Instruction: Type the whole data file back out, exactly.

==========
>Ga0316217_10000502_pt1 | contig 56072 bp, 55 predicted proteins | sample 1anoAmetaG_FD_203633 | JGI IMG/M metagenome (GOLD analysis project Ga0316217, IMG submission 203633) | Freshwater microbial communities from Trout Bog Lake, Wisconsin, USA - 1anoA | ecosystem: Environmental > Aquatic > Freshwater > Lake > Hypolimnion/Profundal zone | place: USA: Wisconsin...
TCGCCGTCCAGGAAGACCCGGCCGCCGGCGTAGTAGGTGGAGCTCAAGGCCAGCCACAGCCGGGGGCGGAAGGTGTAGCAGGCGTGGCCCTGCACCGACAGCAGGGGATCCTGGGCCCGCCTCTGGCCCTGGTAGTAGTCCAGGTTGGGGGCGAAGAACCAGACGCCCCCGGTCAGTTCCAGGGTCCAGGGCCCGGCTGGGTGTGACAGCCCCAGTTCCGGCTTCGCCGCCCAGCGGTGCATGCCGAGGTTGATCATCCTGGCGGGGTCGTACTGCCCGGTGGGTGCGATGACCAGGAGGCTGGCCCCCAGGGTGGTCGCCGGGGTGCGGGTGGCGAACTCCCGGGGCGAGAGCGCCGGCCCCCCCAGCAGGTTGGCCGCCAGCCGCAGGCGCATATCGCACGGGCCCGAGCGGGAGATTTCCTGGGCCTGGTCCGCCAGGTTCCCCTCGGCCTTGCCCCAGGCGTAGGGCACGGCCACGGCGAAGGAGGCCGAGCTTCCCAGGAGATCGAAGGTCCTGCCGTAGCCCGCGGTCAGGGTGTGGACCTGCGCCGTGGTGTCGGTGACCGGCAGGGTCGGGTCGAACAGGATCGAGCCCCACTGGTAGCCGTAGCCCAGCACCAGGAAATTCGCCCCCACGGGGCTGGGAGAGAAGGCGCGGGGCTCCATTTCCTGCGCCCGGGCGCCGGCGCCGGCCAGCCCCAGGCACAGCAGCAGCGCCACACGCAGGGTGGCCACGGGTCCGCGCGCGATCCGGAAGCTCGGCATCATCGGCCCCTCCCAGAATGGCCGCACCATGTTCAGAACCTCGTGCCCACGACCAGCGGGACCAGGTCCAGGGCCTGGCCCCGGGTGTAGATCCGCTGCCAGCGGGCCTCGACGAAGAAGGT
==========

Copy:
>Ga0316217_10000502_pt1 | contig 56072 bp, 55 predicted proteins | sample 1anoAmetaG_FD_203633 | JGI IMG/M metagenome (GOLD analysis project Ga0316217, IMG submission 203633) | Freshwater microbial communities from Trout Bog Lake, Wisconsin, USA - 1anoA | ecosystem: Environmental > Aquatic > Freshwater > Lake > Hypolimnion/Profundal zone | place: USA: Wisconsin...
TCGCCGTCCAGGAAGACCCGGCCGCCGGCGTAGTAGGTGGAGCTCAAGGCCAGCCACAGCCGGGGGCGGAAGGTGTAGCAGGCGTGGCCCTGCACCGACAGCAGGGGATCCTGGGCCCGCCTCTGGCCCTGGTAGTAGTCCAGGTTGGGGGCGAAGAACCAGACGCCCCCGGTCAGTTCCAGGGTCCAGGGCCCGGCTGGGTGTGACAGCCCCAGTTCCGGCTTCGCCGCCCAGCGGTGCATGCCGAGGTTGATCATCCTGGCGGGGTCGTACTGCCCGGTGGGTGCGATGACCAGGAGGCTGGCCCCCAGGGTGGTCGCCGGGGTGCGGGTGGCGAACTCCCGGGGCGAGAGCGCCGGCCCCCCCAGCAGGTTGGCCGCCAGCCGCAGGCGCATATCGCACGGGCCCGAGCGGGAGATTTCCTGGGCCTGGTCCGCCAGGTTCCCCTCGGCCTTGCCCCAGGCGTAGGGCACGGCCACGGCGAAGGAGGCCGAGCTTCCCAGGAGATCGAAGGTCCTGCCGTAGCCCGCGGTCAGGGTGTGGACCTGCGCCGTGGTGTCGGTGACCGGCAGGGTCGGGTCGAACAGGATCGAGCCCCACTGGTAGCCGTAGCCCAGCACCAGGAAATTCGCCCCCACGGGGCTGGGAGAGAAGGCGCGGGGCTCCATTTCCTGCGCCCGGGCGCCGGCGCCGGCCAGCCCCAGGCACAGCAGCAGCGCCACACGCAGGGTGGCCACGGGTCCGCGCGCGATCCGGAAGCTCGGCATCATCGGCCCCTCCCAGAATGGCCGCACCATGTTCAGAACCTCGTGCCCACGACCAGCGGGACCAGGTCCAGGGCCTGGCCCCGGGTGTAGATCCGCTGCCAGCGGGCCTCGACGAAGAAGGT